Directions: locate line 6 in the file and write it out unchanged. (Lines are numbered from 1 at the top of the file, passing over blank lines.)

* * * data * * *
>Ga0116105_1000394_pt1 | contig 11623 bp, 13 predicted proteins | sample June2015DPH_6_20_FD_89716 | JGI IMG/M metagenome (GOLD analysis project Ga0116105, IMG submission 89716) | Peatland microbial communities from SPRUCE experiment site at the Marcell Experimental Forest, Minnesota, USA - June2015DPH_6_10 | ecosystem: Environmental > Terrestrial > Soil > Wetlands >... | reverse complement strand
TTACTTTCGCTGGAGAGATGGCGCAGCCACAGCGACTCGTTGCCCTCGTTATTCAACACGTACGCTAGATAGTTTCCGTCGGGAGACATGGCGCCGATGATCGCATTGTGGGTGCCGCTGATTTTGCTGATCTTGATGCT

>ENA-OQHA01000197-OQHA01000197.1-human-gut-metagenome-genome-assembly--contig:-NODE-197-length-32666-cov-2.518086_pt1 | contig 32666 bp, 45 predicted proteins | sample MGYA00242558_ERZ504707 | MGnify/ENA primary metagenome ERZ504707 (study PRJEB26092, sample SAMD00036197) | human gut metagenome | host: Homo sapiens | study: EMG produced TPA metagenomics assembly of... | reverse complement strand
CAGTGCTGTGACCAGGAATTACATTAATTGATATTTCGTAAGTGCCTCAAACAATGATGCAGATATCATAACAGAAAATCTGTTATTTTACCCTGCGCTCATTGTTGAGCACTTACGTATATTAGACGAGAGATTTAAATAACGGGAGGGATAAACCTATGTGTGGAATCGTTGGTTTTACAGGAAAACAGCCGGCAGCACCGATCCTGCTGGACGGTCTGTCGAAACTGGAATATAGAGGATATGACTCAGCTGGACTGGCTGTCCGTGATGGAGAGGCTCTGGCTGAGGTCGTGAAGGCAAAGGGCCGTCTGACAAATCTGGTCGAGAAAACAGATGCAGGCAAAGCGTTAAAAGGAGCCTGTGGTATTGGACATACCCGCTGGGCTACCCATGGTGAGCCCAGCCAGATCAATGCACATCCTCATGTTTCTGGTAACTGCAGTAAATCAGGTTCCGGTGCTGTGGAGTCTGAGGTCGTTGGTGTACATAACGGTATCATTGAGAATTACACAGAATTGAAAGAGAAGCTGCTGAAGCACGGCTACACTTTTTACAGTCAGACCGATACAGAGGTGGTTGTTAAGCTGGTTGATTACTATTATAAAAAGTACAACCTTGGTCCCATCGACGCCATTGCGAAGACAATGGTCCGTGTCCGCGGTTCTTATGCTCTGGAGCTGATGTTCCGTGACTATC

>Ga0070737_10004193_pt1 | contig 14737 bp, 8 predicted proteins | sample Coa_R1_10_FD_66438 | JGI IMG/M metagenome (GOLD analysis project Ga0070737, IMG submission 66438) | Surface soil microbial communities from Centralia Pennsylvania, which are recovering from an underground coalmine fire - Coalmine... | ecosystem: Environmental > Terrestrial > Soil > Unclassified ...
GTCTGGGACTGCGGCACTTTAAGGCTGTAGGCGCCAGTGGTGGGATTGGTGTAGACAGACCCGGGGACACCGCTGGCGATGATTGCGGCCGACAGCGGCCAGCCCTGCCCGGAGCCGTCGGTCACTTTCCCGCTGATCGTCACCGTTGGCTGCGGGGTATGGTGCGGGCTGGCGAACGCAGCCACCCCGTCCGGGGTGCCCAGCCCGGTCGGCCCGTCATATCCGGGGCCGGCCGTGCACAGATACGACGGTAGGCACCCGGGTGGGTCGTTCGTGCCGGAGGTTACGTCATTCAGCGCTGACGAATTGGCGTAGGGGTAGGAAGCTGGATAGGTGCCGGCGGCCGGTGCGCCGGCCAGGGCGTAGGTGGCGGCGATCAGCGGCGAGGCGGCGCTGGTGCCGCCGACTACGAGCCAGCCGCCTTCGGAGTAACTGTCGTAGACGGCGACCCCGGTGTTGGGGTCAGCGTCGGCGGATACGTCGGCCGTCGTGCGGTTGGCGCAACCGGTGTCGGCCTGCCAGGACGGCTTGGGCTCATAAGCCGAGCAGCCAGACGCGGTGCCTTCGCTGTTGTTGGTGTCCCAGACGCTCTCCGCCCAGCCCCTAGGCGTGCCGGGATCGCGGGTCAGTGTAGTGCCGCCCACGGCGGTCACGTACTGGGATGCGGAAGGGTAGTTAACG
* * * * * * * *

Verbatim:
GTCTGGGACTGCGGCACTTTAAGGCTGTAGGCGCCAGTGGTGGGATTGGTGTAGACAGACCCGGGGACACCGCTGGCGATGATTGCGGCCGACAGCGGCCAGCCCTGCCCGGAGCCGTCGGTCACTTTCCCGCTGATCGTCACCGTTGGCTGCGGGGTATGGTGCGGGCTGGCGAACGCAGCCACCCCGTCCGGGGTGCCCAGCCCGGTCGGCCCGTCATATCCGGGGCCGGCCGTGCACAGATACGACGGTAGGCACCCGGGTGGGTCGTTCGTGCCGGAGGTTACGTCATTCAGCGCTGACGAATTGGCGTAGGGGTAGGAAGCTGGATAGGTGCCGGCGGCCGGTGCGCCGGCCAGGGCGTAGGTGGCGGCGATCAGCGGCGAGGCGGCGCTGGTGCCGCCGACTACGAGCCAGCCGCCTTCGGAGTAACTGTCGTAGACGGCGACCCCGGTGTTGGGGTCAGCGTCGGCGGATACGTCGGCCGTCGTGCGGTTGGCGCAACCGGTGTCGGCCTGCCAGGACGGCTTGGGCTCATAAGCCGAGCAGCCAGACGCGGTGCCTTCGCTGTTGTTGGTGTCCCAGACGCTCTCCGCCCAGCCCCTAGGCGTGCCGGGATCGCGGGTCAGTGTAGTGCCGCCCACGGCGGTCACGTACTGGGATGCGGAAGGGTAGTTAACG